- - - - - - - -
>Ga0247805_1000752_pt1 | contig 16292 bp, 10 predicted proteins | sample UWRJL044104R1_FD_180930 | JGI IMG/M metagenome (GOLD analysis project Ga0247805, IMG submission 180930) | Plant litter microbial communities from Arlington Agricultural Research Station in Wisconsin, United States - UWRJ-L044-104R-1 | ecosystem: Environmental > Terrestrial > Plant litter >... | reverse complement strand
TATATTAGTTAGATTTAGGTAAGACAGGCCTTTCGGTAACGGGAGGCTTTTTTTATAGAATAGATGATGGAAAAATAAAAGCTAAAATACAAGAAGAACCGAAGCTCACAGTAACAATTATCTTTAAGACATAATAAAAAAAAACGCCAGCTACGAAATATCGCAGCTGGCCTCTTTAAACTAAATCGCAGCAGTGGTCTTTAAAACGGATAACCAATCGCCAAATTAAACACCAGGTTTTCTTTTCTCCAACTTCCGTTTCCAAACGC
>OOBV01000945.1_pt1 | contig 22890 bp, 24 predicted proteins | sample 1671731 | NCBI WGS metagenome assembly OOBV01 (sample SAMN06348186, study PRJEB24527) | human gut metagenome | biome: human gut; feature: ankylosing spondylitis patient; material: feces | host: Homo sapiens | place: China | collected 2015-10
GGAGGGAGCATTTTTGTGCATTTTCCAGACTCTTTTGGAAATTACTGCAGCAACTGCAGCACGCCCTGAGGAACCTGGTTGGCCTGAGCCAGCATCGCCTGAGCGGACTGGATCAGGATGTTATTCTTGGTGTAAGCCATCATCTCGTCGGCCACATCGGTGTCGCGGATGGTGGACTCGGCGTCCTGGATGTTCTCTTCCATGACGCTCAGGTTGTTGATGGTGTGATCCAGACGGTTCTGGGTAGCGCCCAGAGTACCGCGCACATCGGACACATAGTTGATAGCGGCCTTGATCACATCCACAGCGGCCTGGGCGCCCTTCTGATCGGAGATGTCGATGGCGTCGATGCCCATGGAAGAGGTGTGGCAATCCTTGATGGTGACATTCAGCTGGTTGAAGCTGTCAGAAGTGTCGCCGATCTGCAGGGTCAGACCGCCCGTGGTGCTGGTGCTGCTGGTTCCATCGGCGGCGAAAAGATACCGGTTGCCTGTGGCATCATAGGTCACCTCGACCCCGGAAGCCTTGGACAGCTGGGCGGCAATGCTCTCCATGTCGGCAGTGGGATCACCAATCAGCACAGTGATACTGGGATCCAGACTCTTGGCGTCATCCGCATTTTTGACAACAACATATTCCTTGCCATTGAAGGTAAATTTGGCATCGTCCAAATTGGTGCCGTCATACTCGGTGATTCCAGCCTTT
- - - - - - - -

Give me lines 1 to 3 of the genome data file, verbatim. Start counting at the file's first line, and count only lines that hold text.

>Ga0247805_1000752_pt1 | contig 16292 bp, 10 predicted proteins | sample UWRJL044104R1_FD_180930 | JGI IMG/M metagenome (GOLD analysis project Ga0247805, IMG submission 180930) | Plant litter microbial communities from Arlington Agricultural Research Station in Wisconsin, United States - UWRJ-L044-104R-1 | ecosystem: Environmental > Terrestrial > Plant litter >... | reverse complement strand
TATATTAGTTAGATTTAGGTAAGACAGGCCTTTCGGTAACGGGAGGCTTTTTTTATAGAATAGATGATGGAAAAATAAAAGCTAAAATACAAGAAGAACCGAAGCTCACAGTAACAATTATCTTTAAGACATAATAAAAAAAAACGCCAGCTACGAAATATCGCAGCTGGCCTCTTTAAACTAAATCGCAGCAGTGGTCTTTAAAACGGATAACCAATCGCCAAATTAAACACCAGGTTTTCTTTTCTCCAACTTCCGTTTCCAAACGC
>OOBV01000945.1_pt1 | contig 22890 bp, 24 predicted proteins | sample 1671731 | NCBI WGS metagenome assembly OOBV01 (sample SAMN06348186, study PRJEB24527) | human gut metagenome | biome: human gut; feature: ankylosing spondylitis patient; material: feces | host: Homo sapiens | place: China | collected 2015-10